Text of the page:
Final

Series: Game 1 of 4

Cincinnati leads 1-0 (as of 5/21)

Game 1: Monday, May 21
Washington7Final
Cincinnati8
Game 2: Tuesday, May 22
Washington8Final
Cincinnati4
Game 3: Wednesday, May 23
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Cincinnati7
Game 4: Thursday, May 24
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Cincinnati3

Nationals 7

(16-29, 5-16 away)

Reds 8

(18-27, 9-12 home)

    7:10 PM ET, May 21, 2007

    Great American Ball Park, Cincinnati, Ohio 

    123456789 R H E
    WAS 420100000 7 9 1
    CIN 02300003 - 8 12 1

    W: J. Coutlangus (2-0)

    L: J. Rauch (2-1)

    S: D. Weathers (9)

    Nationals' bullpen squanders six-run lead to Reds in loss

    A CLOSER LOOK
    • Summary: Ken Griffey, Jr. hit his 572nd career home run to pull within one behind Harmon Killebrew for eighth on the all-time list and the Reds rallied in the eighth inning to clip the Nationals.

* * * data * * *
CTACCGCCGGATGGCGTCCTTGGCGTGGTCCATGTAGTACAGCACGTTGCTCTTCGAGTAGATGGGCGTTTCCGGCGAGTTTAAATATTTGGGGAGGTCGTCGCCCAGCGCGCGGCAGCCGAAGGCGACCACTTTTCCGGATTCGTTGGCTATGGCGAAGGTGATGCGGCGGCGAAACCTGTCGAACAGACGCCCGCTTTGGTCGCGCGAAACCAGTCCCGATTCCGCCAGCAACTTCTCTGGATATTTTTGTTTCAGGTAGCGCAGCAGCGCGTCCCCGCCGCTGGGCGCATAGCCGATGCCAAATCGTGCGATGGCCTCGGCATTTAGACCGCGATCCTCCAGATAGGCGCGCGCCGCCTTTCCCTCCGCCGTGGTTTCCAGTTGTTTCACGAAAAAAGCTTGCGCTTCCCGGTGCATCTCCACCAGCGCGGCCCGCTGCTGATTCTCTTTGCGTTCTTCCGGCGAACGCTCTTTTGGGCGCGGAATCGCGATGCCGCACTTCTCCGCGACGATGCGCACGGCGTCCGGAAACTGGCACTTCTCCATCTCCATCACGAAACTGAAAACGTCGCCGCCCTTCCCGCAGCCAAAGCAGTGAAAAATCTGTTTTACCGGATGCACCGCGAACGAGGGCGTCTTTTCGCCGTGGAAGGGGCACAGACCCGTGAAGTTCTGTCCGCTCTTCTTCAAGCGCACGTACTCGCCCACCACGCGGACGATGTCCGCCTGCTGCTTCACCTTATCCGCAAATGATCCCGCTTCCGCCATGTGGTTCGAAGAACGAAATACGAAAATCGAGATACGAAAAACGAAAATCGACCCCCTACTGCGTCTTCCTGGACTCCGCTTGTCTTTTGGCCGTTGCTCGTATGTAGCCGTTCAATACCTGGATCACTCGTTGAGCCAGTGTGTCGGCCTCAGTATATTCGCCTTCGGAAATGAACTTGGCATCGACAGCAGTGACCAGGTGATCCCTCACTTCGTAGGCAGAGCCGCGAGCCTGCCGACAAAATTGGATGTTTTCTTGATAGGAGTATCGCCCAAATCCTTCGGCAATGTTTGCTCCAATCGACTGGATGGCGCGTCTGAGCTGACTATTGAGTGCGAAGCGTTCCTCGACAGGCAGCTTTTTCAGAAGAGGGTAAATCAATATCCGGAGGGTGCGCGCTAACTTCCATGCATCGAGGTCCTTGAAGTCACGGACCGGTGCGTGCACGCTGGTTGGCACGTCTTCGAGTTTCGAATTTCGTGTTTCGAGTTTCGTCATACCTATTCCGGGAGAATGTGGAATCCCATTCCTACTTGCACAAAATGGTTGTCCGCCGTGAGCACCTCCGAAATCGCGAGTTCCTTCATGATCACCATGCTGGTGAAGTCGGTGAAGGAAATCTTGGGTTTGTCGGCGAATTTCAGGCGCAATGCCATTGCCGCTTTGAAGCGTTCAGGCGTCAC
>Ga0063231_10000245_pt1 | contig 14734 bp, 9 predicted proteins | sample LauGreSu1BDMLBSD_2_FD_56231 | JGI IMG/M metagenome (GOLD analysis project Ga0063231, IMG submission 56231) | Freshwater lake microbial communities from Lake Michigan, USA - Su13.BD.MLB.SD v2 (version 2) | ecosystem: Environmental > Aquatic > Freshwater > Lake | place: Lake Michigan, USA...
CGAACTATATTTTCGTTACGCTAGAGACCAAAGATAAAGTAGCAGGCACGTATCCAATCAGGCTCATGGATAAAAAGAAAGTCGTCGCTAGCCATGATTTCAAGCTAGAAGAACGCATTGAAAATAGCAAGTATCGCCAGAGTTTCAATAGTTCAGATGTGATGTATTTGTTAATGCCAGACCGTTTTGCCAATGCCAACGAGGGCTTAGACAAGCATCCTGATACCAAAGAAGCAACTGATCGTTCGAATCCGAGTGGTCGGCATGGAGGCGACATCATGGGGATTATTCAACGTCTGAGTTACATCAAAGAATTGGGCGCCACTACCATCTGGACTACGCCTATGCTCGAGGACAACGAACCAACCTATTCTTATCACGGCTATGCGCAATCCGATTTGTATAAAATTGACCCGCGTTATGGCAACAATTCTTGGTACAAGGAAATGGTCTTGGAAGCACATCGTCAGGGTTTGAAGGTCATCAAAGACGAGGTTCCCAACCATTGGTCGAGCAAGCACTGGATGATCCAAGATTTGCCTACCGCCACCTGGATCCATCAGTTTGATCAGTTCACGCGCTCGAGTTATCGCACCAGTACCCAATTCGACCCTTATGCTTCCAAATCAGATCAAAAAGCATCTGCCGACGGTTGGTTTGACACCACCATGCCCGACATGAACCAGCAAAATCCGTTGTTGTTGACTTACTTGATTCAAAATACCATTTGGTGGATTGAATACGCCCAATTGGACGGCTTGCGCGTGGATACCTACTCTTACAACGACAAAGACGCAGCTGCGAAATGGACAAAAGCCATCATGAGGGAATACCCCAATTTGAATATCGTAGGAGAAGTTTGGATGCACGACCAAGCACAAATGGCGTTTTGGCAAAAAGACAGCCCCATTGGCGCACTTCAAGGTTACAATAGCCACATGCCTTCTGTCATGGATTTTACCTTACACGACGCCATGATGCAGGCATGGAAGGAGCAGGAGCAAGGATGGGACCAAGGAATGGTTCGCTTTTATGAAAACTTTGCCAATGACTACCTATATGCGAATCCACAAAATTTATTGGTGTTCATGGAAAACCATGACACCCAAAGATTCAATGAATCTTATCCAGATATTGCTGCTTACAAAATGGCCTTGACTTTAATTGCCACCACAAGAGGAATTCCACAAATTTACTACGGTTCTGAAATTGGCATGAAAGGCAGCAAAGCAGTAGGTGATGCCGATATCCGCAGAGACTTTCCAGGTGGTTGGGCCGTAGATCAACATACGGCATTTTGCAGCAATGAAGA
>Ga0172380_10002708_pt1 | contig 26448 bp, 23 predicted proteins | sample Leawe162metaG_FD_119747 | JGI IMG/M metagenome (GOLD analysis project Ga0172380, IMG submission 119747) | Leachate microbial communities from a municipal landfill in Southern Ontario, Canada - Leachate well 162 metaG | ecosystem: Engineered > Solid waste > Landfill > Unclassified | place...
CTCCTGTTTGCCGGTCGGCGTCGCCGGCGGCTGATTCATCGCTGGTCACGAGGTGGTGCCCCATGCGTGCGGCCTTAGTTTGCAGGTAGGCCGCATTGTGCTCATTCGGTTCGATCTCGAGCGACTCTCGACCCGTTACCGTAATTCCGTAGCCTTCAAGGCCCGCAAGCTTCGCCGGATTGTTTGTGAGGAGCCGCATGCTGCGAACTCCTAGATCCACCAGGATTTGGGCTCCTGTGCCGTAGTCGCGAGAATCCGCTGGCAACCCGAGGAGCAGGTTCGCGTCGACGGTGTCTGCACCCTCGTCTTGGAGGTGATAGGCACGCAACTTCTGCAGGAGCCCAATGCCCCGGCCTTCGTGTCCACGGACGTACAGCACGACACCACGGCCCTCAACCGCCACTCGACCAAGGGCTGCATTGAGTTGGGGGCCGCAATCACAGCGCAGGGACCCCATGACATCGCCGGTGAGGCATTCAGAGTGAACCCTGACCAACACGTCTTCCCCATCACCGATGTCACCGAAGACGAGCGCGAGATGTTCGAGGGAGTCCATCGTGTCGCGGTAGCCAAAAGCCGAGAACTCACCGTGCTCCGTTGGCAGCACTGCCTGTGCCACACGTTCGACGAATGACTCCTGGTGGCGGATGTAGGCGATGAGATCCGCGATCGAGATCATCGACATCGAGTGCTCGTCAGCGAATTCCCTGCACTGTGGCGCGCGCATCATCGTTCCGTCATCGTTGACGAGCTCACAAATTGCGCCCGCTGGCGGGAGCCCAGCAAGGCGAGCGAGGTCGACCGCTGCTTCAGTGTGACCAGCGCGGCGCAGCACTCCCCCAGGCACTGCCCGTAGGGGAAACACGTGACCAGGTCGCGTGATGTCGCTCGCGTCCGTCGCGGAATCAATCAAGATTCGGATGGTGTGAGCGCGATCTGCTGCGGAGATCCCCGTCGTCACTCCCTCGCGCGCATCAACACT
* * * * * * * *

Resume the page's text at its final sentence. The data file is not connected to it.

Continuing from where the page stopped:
Scott Hatteberg
    Hatteberg

    • Turning point: Washington center fielder Nook Logan and right fielder Austin Kearns let Scott Hatteberg's fly ball drop for an RBI double ahead of Javier Valentin's two-run homer in the eighth that put the Reds ahead for good.

    • Hero: Hatteberg homered, hit two doubles and drove in four runs for the Reds.

    • Figure this: Rookie Levale Speigner was the 364th pitcher to allow a homer by Griffey.

    • Elias Says: Valentin has the most pinch hit home runs in the major leagues over the last two seasons. He had four last year, and Monday's was his first of this season.

    -- ESPN.com news services

    Reds 8, Nationals 7

    CINCINNATI (AP) -- Already down by six runs in the second inning, the Cincinnati Reds were expecting the worst. Usually, that's what they get these days.

    Javier Valentin lifted their gloom with a pinch-hit homer in the eighth inning Monday night, setting up an 8-7 victory that represented the Washington Nationals' biggest meltdown of the season.

    "The way we started the game, we thought it was going to be ugly," said Valentin, who won it with the fifth pinch-hit homer of his career.